I have to believe that the day Sean Spicer found out he was going to be Donald Trump's press secretary was a proud day for him.
He was a veteran political communications guy, now being tapped for what should be the highlight of any communications person's career: White House Press Secretary.
I can then only imagine how it felt for him the day after the inauguration, when told to go out and blatantly lie about crowd sizes. His credibility ruined by his dream job.
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Sean Spicer had to have known, on that day, that this is what it looks like when one sells their soul to the devil. Promises of glory and honor and prestige and power, only to be dealt humiliation in real life.
What Spicer got in return for his loyalty was a president who nitpicked his performances to death, who let rumors fly for months that he might be let go, and who added insult to injury by leaving him out of a meeting with Pope Francis, which for a Roman Catholic like Spicer had to have just hurt.
Nobody seems to be immune. Spicer, for all the attention that comes from being a press secretary, was just a staffer. But we see the same behavior now with Trump's attorney general.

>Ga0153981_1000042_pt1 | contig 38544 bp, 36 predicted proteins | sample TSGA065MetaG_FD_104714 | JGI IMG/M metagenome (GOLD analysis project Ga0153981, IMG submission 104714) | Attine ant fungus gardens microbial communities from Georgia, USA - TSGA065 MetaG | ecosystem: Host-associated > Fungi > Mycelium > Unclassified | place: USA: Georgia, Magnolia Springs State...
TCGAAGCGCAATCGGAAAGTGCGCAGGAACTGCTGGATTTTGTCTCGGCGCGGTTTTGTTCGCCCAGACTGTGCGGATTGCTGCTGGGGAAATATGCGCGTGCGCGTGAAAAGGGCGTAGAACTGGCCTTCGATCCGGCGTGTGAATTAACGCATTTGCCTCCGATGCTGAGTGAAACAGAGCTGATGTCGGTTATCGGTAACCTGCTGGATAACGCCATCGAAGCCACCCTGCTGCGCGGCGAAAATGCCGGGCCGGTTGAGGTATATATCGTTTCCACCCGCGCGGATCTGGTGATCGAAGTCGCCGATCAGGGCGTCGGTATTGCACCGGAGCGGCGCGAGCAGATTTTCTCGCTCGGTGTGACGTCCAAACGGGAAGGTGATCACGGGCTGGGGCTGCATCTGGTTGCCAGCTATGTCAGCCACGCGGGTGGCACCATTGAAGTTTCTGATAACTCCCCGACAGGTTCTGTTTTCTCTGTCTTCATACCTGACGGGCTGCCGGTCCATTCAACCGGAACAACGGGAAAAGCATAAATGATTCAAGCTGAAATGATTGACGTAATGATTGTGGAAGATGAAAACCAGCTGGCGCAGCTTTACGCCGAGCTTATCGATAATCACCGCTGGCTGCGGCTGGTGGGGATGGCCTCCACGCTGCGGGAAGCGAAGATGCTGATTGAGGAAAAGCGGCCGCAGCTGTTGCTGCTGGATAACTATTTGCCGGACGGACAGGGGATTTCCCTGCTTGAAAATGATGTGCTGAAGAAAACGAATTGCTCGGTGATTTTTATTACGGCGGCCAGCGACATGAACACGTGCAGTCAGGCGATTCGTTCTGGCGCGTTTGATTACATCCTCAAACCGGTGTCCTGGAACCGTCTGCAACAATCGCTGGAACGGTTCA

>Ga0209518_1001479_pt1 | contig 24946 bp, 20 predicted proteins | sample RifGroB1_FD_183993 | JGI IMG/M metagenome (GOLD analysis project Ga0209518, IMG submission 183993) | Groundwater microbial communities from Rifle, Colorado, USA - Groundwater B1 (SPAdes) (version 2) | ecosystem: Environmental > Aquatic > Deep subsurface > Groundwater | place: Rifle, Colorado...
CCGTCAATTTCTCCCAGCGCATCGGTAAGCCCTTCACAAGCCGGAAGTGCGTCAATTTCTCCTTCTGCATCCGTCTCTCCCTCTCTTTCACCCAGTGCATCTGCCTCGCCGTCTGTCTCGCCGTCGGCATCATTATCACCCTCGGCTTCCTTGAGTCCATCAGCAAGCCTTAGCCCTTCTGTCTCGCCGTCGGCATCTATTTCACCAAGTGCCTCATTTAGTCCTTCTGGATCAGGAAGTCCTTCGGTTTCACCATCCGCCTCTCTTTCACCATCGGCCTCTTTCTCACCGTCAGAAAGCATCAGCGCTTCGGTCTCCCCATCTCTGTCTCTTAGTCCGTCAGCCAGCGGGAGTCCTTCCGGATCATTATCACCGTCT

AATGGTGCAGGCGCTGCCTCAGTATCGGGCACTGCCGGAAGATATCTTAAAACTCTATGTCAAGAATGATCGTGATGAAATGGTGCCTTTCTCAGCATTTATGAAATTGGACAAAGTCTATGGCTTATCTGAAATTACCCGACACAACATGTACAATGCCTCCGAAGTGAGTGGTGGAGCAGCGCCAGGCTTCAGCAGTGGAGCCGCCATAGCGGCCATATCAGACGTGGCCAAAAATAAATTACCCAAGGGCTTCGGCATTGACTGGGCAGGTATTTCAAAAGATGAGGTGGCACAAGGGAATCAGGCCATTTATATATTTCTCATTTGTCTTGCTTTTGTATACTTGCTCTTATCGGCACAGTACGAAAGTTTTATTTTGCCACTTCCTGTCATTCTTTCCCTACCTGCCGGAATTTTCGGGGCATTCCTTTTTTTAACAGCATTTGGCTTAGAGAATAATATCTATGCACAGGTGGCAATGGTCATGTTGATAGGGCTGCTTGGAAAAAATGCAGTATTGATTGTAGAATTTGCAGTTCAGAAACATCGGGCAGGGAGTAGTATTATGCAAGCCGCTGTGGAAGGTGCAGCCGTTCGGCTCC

Few people have been more loyal to Trump than Attorney General Jeff Sessions, who as a United States Senator was the first to endorse him. Yet Trump, upset by Sessions's recusal in the Russia investigation and the eventual hiring of a special prosecutor, insults him daily and leaves him twisting in the wind. Trump's goal: try to ruin any last shred of credibility Sessions has with the conservative base (he already has none with liberals), force him out of office, and try to beat the Russia scandal that way.
These are the ways in which Donald Trump treats his friends.
I can only imagine the gut wrenching feeling Trump's staff feels every day when they come to work. Certainly, they must face a daily feeling of dread knowing they've made a terrible mistake - that they've killed their credibility with half the country, and now they'll eventually be hung out to dry with everyone else, in humiliating fashion, as soon as doing so suits whatever agenda Trump has at the moment.
We hear rumors daily of turmoil among the highest levels of the Trump team. There are reports that the secretary of state is considering leaving as well.
When is the last time a newly-elected president's secretary of state, or attorney general, didn't make it at least a year?
All of this, and we're only 6 months in.
If there's one word to describe this administration, it's despair. For those of us who knew better, that word sums up how we've felt every day since the election. Every bit of this drama was predictable, was predicted, and we have watched every day with the despair of knowing we'll wake up to it again tomorrow.
Now many of Trump's supporters are feeling it, too.
These are dark times, and this is no way to run a country. This saga can't be over soon enough.
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